The statement was made by the Sultan while welcoming the National Committee on Homeland Sovereignty and National Dignity Defenders at the Sultanate of Tidore Palace, North Maluku, on Tuesday (Jan 31), according to a statement from Deputy Rector of the University of Bung Karno Teguh Santosa, who also participated in the meeting, received here on Wednesday.
The Sultan issued the statement in connection with an open letter he had penned to President Joko Widodo seeking clarification on a cooperation plan with the Japanese government in managing Morotai Island.
In the letter, Sultan Tidore raised questions if the plan involved the locals in Morotai and whether the cooperation would benefit the people.
"I wrote the letter because I consider President Joko Widodo to be an indigenous son of the Tidore Sultanate as was confirmed during a visit to Morotai in May 2015. I want to help and protect him from various vested interests that might tarnish his image and name," the Sultan of Tidore noted.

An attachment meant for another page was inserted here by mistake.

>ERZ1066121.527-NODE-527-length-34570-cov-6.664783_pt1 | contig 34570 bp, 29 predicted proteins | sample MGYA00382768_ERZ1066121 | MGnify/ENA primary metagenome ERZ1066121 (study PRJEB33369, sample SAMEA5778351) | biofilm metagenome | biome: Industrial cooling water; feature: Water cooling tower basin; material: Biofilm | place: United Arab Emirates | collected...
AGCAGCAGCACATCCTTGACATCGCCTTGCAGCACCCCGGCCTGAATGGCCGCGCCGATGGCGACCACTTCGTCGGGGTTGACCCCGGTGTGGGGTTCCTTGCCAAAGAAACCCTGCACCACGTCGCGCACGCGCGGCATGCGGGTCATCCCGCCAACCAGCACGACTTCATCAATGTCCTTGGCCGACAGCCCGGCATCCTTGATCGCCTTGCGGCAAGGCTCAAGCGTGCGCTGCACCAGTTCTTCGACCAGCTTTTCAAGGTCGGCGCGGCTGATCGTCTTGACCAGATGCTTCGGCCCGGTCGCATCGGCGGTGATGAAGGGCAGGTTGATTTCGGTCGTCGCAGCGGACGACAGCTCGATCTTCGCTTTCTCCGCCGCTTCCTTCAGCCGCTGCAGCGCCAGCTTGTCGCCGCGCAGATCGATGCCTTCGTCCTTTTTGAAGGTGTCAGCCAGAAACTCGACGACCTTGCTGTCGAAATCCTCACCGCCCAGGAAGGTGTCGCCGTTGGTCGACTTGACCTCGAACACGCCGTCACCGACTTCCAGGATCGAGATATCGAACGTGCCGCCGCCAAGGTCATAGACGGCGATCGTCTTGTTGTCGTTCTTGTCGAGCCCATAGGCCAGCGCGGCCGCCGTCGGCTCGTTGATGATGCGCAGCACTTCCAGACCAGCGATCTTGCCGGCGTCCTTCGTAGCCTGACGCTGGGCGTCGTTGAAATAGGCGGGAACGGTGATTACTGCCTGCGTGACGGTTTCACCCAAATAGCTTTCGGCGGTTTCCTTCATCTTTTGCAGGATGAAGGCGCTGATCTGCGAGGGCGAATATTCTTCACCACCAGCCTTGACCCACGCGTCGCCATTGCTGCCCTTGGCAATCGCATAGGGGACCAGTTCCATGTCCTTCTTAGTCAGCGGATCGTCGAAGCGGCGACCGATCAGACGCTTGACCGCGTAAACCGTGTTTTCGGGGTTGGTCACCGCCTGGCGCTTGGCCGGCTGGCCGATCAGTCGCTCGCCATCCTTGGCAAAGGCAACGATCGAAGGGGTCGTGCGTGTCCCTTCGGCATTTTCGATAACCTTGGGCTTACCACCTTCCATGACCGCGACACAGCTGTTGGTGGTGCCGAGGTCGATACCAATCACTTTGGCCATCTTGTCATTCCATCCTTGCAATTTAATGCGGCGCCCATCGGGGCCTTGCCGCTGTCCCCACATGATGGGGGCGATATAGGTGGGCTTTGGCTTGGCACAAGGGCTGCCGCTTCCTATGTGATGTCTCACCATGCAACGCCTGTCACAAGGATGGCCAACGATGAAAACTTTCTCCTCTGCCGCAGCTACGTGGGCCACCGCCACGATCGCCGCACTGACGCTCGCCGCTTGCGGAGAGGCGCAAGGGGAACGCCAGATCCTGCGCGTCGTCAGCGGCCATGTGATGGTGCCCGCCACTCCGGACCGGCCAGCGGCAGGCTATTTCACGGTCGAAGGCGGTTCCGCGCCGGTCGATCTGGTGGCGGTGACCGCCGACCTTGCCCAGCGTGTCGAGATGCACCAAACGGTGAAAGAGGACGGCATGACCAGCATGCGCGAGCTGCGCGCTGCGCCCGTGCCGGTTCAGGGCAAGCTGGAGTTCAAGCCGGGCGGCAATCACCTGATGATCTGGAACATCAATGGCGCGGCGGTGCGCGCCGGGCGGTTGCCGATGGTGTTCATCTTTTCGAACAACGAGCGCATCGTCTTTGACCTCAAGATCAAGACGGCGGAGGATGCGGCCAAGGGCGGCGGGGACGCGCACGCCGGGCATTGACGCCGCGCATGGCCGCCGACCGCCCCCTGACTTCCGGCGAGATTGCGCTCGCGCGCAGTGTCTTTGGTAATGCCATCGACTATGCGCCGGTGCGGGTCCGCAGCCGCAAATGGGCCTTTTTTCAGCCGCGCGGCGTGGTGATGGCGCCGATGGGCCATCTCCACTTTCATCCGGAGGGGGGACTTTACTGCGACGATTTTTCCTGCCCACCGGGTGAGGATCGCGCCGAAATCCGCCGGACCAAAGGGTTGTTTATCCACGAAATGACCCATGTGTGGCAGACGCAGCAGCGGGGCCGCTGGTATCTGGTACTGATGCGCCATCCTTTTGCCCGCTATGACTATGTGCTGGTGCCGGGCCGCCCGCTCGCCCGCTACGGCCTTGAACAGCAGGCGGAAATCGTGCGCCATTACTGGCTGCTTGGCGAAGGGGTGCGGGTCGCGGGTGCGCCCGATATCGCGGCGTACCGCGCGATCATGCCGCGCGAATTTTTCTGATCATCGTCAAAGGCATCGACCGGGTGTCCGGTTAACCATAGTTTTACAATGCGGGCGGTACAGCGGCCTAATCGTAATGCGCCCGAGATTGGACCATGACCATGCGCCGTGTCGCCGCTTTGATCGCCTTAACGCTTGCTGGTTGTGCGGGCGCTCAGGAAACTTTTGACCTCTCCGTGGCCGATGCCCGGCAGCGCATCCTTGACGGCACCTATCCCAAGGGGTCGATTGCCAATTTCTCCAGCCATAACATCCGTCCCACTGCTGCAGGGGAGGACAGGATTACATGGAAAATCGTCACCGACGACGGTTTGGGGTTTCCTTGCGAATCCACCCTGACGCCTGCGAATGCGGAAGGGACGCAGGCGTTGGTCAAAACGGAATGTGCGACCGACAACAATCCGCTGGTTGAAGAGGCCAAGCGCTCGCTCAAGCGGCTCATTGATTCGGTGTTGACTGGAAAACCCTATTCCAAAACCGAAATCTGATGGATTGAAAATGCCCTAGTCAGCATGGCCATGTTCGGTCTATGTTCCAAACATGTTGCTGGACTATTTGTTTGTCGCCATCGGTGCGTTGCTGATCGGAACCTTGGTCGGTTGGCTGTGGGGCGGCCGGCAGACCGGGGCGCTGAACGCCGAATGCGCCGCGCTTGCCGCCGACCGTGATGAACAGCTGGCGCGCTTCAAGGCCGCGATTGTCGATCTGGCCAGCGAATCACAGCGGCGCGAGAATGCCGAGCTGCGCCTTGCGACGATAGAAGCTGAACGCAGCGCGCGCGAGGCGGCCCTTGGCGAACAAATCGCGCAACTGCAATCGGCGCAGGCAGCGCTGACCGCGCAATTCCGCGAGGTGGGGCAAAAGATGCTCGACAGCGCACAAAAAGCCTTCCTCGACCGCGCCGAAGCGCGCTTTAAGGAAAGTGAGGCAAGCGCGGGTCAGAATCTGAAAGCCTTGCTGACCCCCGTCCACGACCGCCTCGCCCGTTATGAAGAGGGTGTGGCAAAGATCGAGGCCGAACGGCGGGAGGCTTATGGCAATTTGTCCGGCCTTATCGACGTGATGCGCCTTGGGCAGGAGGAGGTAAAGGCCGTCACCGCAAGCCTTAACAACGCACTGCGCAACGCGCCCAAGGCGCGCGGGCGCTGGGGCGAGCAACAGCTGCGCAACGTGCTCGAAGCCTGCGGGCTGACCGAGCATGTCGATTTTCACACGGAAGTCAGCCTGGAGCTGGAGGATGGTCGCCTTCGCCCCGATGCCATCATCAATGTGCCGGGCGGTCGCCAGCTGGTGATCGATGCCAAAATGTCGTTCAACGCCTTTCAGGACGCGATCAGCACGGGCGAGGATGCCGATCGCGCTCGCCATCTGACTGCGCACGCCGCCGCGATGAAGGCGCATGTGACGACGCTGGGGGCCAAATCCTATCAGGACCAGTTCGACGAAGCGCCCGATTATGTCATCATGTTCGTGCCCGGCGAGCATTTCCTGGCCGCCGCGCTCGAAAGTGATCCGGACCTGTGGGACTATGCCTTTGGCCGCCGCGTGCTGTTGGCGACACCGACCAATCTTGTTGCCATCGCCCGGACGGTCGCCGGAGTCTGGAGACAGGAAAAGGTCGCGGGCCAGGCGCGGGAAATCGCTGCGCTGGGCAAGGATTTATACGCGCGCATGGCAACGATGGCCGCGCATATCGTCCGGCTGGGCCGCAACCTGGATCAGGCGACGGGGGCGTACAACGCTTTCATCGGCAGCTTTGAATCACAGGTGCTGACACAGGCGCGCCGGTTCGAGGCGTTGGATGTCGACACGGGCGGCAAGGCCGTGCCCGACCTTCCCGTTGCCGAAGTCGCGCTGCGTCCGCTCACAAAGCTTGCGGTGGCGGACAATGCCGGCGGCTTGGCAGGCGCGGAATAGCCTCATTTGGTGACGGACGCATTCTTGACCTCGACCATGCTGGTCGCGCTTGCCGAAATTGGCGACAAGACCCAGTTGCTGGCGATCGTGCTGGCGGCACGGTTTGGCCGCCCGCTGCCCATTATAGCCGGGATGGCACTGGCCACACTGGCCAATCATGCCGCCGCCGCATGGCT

The Sultan also expressed hope that the entire territory of the Republic of Indonesia would be maintained and managed optimally in the best interests of all Indonesians.
Established in the 11th century, the Sultanate of Tidore had a significant influence on the eastern region of the archipelago, including Papua and other countries in the Pacific Ocean.
Tidore joined the Republic of Indonesia in 1950, simultaneously with the dissolution of The Republic of the United States of Indonesia, which was formed at the Round Table Conference in The Hague in December 1949.
In 1956, Tidore played a role in the formation of the West Irian province, and in the same year, Sultan of Tidore Zainal Abidin was appointed as governor of the province, with Tidore as the capital.
Morotai is an island in the Halmahera group of eastern Indonesias Maluku Islands, located in the northernmost region of the country.